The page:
We’re writing live this week from France, where we’re dogsitting somewhere west of Versailles. Very happy for the opportunity and we’re learning everything we can. This week’s food find? The Galette: a specialty of Bretagne that’s somewhere between a rollup sandwich and enchilada. Shown above, it’s made with buckwheat “ble noir”, with savory fillings and a fried egg on top just for fun! This one is from Le Salamandre near Amboise in the Loire Valley but we also loved Creperie Bretonne in Orleans, and Creperie Saint-Louis in Versailles.
Victims of museum fatigue in Paris can venture out on a day trip or two and experience the plein air settings that so inspired the Impressionist masters. First, try a trip to Giverny, Claude Monet’s home and gardens. A visit provides even the most jaded tourist an opportunity to see things in a different light, to understand for a moment why the famous artist painted the same thing over and over and OVER, just to catch the light. The home is lovingly refurbished but likely lacking the atmosphere in which Monet, his family, and guests moved and lived. Copies of many of his most famous paintings, which are in reality scattered in museums across the world, line the walls and provide a sense of the scope of Monet’s work. Family photographs frame the inhabitants in the same place, different time in which we live. The colors of the dining room and kitchen are most likely closest to home; cheery yellow dishes and vivid blue tile bring sunlight and water inside. (more…)
The Billionaire’s Vinegar is the perfect summer read. It’s well-written and engaging, but also educational. You’ll learn more about Thomas Jefferson and his years in Paris (don’t try to find his house on the intersection of the Champs-Elysees and the rue de Berri; it was razed in the 1800′s). Jefferson had a passion for wine, so you’ll also learn about Bordeaux and the cult of the “first growth” wines such as Latour, Haut-Brion, Mouton, Margaux, and Lafite Rothschild. Then bring it up to date and read this article in Saturday’s Wall Street Journal. Dorothy Gaiter and John Brecher debunk the 2006 vintage, with bottles costing an average of $579. Not a good tasting experience or investment, say they!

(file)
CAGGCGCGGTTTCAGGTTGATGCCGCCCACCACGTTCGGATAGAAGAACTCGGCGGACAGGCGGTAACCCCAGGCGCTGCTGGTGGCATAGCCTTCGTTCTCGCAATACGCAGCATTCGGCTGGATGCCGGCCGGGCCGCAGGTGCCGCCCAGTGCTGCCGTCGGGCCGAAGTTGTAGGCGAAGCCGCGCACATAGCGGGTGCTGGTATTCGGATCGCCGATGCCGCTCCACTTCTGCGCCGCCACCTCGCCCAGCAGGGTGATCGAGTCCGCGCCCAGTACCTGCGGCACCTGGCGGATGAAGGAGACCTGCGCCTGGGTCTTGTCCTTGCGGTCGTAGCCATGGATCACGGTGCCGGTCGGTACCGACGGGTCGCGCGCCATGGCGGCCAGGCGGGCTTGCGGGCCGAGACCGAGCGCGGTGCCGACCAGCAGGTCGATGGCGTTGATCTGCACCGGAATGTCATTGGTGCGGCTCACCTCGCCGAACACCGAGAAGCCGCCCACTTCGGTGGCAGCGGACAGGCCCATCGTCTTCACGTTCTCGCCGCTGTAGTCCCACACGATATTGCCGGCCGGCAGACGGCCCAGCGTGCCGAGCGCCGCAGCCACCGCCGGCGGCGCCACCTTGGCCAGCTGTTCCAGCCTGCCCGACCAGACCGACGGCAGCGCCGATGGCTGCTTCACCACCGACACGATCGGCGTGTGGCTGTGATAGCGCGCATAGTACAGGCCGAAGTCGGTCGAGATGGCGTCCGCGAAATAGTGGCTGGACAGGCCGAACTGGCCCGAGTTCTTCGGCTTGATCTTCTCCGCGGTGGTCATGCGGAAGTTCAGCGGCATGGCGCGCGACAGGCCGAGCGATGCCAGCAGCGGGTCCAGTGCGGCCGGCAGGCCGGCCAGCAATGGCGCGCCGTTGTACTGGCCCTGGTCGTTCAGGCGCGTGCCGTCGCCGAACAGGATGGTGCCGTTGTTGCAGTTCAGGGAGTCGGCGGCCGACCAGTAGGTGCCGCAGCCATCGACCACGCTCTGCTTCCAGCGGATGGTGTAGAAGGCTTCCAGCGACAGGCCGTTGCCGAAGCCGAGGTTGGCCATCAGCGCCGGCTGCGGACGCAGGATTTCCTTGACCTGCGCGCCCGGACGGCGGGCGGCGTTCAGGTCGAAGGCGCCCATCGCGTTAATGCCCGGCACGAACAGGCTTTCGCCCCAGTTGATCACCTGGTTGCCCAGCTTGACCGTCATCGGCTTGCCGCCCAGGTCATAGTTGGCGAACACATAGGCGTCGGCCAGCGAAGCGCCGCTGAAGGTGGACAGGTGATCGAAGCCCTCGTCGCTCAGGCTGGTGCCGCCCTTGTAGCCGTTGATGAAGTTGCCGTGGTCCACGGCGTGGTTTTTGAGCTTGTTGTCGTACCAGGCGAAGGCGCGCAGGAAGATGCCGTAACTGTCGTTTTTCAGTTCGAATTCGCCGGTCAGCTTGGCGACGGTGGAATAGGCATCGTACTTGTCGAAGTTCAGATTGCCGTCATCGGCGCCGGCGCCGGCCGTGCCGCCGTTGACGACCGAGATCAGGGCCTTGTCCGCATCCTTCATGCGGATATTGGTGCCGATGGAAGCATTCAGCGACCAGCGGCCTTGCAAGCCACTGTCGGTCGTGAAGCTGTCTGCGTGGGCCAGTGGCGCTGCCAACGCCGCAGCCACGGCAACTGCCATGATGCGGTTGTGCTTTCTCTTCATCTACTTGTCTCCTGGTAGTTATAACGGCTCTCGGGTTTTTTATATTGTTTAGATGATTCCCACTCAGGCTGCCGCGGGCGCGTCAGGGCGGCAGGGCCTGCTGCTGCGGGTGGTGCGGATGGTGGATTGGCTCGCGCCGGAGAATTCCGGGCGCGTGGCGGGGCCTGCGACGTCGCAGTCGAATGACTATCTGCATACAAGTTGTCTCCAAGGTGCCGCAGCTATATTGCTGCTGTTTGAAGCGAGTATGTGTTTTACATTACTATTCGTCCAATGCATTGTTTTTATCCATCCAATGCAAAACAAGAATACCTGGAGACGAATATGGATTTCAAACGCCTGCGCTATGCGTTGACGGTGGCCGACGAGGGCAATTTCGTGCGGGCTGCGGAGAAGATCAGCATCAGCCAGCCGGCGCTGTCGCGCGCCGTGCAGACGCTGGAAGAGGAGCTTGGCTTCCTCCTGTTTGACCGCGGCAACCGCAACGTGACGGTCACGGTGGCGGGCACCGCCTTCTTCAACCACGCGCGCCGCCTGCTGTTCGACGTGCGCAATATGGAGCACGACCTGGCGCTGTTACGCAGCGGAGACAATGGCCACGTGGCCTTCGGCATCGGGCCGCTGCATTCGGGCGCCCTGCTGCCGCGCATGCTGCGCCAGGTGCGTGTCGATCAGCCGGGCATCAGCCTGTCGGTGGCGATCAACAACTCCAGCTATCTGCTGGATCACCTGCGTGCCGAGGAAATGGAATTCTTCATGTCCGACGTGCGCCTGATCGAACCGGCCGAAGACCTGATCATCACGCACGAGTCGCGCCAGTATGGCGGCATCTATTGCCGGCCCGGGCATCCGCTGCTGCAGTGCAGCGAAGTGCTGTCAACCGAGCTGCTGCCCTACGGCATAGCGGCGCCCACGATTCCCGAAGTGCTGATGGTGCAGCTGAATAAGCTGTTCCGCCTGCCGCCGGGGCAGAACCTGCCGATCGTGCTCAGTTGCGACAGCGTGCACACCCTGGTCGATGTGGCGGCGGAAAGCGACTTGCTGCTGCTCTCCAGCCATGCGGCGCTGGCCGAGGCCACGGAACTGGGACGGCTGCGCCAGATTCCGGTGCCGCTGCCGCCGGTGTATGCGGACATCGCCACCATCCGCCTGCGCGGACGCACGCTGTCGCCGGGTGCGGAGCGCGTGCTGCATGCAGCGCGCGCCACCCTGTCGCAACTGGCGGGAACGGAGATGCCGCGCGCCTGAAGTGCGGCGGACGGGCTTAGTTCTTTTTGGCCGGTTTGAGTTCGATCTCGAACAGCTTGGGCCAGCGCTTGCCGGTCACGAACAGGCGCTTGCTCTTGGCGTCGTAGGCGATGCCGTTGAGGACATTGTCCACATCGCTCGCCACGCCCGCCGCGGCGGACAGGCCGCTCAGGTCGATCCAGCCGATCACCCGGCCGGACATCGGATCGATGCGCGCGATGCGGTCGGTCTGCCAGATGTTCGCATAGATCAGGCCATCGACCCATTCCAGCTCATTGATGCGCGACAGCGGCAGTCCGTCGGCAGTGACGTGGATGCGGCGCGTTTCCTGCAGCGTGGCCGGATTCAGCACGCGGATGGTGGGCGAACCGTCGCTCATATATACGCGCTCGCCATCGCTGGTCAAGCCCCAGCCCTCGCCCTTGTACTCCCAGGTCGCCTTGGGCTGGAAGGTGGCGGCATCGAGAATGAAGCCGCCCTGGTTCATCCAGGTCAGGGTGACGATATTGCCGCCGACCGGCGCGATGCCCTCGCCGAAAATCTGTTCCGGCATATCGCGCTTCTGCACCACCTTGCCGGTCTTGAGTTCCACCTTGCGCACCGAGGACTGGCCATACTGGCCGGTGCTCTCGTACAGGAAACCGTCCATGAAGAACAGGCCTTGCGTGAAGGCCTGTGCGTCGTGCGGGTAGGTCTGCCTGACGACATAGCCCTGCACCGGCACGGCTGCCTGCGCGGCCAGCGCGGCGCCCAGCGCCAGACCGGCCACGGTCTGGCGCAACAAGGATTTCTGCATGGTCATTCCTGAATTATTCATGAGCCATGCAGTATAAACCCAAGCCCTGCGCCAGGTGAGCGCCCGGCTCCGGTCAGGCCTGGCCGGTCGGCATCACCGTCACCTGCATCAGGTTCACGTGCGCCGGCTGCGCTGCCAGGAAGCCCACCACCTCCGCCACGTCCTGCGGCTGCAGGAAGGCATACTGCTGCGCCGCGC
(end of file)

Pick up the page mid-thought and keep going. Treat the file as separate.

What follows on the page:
The evening began badly. In the unquiquely, impenetrably French manner of just saying “Non!” our waitress inexplicably refused us the option of sitting outside Restaurant La Bergerie. Instead of sitting under perky red umbrellas on a balmy summer’s eve, we were relegated to the claustrophobic interieur, filled with rows of tables perfectly designed to accommodate the tour bus crowd.
It went downhill from there as the wait staff made no effort to hide their foregone conclusion that Americans are all boorish tourists, unworthy of consideration or interaction on a human level. Normally, we would have left, but it was late in the trip, we were tired, and the group had settled in.
I ordered Normandy oysters and mussels with frites. That’s when the whole out-of-body experience began. How to enjoy wonderful food in a restaurant that I’d already written off? (more…)
Renoir’s easily-loved “Luncheon of the Boating Party” is a cheerful, masterful painting throbbing with color, texture, and illumination. It’s been a favorite of mine since Art History 101. So it’s not surprising that, when staying at a house not too far from Chatou, a visit to the scene of the painting became a Holy Grail quest that dominated an entire day of travel.
Because I had read Susan Vreeland’s eponymous book I was ready to step off the train into the bucolic countryside and walk in the steps of the masters up to Maison Fournaise, maybe even have a cafe au lait on the balcony. It wasn’t to be. (more…)